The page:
“My Life, My Card” Not Original Says Man Behind “My Card, My Work”

According to the press release from the law firm of Newberg & Winters LLP, freelance art director Thomas O’Keefe has filed a lawsuit against Ogilvy & Mather Worldwide, Digitas and American Express for copyright infringement, trademark infringement and misappropriation of advertising ideas.
O’Keefe has been using the trademark “My Card, My Work” as an identifier for his services since early 2003. In mid-2003, he registered the domain name mycardmywork.com. The Complaint states that in late 2003, Mr. O’Keefe sent his resume and work, including all of his material from the My Card, My Work website to both Ogilvy and Digitas, seeking possible retention as an advertising designer or art director.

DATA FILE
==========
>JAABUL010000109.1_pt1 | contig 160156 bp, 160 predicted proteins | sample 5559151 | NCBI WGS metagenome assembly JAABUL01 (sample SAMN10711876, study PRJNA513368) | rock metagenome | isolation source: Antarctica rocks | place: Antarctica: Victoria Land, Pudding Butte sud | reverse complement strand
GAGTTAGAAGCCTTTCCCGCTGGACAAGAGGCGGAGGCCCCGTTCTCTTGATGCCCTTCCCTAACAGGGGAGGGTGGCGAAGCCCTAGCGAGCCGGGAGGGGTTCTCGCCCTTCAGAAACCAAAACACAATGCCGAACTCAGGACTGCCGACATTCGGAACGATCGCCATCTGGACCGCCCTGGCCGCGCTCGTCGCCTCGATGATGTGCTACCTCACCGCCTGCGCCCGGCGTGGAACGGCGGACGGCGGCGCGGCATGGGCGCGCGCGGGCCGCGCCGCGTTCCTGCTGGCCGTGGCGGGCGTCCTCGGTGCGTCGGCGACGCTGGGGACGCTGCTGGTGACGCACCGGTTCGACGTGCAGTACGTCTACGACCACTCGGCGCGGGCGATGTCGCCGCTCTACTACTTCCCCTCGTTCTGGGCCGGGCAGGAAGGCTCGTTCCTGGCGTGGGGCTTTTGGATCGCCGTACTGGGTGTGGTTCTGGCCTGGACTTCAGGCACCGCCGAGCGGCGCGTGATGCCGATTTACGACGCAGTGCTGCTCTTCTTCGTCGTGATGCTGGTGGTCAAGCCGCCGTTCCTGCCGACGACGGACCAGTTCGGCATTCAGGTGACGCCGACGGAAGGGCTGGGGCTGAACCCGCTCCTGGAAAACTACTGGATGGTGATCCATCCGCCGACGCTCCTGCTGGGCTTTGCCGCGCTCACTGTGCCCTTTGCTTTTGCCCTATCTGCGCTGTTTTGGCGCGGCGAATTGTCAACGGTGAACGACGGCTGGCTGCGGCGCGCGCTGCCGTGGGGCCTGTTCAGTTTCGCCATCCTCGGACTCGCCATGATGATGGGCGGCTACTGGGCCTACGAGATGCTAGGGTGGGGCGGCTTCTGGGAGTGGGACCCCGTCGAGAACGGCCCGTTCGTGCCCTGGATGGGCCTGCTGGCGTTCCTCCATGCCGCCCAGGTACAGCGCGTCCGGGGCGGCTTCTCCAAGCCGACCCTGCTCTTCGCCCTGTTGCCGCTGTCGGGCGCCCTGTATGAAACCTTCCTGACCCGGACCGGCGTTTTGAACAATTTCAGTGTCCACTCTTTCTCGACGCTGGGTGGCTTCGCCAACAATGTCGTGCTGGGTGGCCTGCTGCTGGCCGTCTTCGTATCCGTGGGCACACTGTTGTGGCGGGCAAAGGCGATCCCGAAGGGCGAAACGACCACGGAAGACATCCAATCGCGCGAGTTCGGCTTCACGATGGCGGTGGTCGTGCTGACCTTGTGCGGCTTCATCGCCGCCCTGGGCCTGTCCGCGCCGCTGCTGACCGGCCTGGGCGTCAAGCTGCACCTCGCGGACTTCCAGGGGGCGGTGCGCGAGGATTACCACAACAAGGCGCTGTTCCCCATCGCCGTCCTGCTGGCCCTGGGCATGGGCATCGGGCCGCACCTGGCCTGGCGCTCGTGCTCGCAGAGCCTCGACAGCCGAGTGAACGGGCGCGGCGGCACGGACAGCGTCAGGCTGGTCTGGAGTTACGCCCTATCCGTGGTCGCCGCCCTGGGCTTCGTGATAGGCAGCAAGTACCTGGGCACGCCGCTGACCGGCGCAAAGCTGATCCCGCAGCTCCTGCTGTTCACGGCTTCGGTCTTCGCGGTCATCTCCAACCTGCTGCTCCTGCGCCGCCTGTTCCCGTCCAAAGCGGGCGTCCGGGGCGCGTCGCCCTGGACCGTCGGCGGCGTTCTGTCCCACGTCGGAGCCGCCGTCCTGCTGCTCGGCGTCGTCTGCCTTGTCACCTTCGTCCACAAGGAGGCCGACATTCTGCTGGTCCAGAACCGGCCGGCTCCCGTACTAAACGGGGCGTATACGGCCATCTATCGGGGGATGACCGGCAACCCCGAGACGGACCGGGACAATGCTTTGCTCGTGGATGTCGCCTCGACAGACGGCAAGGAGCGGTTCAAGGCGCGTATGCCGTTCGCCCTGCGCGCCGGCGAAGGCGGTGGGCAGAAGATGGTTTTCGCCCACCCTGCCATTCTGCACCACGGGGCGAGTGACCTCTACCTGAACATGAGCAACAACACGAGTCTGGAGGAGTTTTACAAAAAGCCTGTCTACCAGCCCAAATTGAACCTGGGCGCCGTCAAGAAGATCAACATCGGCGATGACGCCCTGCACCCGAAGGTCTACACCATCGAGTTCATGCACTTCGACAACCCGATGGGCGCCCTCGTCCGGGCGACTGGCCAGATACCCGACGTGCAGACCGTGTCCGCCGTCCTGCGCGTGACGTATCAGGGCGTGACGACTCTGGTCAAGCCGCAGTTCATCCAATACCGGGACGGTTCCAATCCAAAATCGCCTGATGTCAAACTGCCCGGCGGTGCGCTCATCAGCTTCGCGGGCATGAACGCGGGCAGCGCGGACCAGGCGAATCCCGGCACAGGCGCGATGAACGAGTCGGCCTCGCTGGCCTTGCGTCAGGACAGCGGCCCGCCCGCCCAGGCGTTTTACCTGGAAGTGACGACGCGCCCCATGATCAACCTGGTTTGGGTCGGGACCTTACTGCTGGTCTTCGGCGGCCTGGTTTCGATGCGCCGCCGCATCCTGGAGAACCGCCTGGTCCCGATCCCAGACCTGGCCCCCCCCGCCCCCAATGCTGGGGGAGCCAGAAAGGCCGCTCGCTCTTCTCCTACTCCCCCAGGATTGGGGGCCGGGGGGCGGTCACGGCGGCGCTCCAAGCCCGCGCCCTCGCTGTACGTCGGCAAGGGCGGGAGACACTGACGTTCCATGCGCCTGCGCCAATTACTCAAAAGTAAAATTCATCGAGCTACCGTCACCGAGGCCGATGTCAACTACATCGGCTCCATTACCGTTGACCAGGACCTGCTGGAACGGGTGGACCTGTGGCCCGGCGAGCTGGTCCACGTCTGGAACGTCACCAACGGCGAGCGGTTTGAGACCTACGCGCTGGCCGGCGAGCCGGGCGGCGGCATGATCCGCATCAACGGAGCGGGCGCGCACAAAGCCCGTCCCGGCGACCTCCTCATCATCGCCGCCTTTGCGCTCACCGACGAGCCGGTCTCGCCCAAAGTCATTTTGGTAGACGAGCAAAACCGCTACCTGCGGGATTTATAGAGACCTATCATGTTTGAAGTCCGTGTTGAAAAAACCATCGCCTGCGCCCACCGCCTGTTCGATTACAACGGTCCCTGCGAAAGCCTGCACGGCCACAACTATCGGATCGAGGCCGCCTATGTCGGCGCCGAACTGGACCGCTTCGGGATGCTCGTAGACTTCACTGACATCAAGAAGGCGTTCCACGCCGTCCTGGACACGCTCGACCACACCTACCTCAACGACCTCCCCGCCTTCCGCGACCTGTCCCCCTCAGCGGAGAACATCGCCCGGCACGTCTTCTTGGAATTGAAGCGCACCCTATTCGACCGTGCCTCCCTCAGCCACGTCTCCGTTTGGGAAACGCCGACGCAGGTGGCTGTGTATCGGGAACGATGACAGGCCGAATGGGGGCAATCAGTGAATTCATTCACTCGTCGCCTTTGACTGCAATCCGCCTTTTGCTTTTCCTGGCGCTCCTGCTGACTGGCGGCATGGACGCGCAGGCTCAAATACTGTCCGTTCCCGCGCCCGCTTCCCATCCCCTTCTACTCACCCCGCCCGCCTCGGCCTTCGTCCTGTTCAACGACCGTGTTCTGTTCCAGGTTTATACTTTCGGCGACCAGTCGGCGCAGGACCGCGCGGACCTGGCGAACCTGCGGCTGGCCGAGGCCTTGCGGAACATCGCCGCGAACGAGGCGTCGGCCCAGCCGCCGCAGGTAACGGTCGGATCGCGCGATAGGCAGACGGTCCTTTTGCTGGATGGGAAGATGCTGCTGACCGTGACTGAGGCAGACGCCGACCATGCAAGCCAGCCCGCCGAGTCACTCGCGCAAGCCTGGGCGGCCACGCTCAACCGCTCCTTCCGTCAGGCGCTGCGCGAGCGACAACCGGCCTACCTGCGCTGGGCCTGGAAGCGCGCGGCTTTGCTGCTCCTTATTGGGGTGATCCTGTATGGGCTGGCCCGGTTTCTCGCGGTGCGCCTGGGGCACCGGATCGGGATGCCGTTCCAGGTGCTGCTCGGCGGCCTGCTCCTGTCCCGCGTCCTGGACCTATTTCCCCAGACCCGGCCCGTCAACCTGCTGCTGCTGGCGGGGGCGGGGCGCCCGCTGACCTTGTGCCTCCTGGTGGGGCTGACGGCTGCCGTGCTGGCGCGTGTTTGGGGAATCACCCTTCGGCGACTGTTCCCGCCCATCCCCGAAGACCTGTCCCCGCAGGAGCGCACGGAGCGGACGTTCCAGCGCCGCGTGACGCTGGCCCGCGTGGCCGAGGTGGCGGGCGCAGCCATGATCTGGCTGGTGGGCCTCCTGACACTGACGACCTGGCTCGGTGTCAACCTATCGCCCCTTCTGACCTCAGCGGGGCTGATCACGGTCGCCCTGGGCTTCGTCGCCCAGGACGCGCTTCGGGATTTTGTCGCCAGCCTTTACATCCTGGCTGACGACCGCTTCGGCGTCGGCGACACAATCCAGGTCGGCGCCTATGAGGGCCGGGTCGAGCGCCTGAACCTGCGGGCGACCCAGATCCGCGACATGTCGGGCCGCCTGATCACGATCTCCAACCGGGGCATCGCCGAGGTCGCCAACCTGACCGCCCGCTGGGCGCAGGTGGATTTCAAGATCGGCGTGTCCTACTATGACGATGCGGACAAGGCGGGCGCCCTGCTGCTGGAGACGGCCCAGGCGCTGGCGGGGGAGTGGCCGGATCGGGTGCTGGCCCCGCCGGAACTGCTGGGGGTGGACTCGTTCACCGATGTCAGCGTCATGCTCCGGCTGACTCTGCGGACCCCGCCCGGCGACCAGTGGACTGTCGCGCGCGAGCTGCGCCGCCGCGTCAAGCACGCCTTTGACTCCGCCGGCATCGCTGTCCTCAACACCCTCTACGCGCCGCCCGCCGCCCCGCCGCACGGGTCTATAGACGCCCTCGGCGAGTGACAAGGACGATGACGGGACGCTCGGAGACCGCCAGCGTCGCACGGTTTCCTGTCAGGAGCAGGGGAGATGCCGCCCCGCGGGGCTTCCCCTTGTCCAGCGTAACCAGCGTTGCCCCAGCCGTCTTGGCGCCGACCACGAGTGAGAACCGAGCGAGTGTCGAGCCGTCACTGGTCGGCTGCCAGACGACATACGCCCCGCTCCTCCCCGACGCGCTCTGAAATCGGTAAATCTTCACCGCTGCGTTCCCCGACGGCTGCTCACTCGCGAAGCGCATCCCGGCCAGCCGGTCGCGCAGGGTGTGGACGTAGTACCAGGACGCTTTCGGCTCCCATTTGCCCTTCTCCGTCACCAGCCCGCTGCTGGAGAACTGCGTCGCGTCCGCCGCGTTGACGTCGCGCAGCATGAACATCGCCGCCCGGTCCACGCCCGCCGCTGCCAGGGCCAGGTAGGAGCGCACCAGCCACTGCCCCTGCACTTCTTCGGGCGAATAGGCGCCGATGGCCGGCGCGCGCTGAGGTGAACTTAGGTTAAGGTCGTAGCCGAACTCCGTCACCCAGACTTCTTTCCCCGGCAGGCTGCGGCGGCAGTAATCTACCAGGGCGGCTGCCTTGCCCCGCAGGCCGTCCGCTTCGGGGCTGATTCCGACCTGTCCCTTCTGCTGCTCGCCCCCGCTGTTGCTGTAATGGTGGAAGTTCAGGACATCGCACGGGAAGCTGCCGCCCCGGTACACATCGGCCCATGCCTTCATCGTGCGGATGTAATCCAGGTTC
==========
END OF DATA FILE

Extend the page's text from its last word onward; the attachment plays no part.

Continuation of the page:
In mid to late 2004, more than a year after Mr. O’Keefe designed and launched the “My Card, My Work” campaign on his website, American Express, with the help of its advertising agencies, Ogilvy and Digitas launched American Express’s now extremely well-known “My Life, My Card” campaign. Coincidence, or foul play? The courts will decide.
Of course, I have no idea who is right and who is wrong in this case. The press release makes a case for the lone AD. But do creative directors looking at books really steal ideas that later become famous ad campaigns? I know that’s what it looks like, but it all seems a tad preposterous. What say you? Have you had your ideas stolen by a desperate CD?



About David Burn

I wrote my first ad for a political candidate when I was 17 years old. She won her race and I felt the seductive power of advertising for the first time. Today—after working for seven agencies in five states—I am head of brand strategy and creative at Bonehook in Portland, Oregon.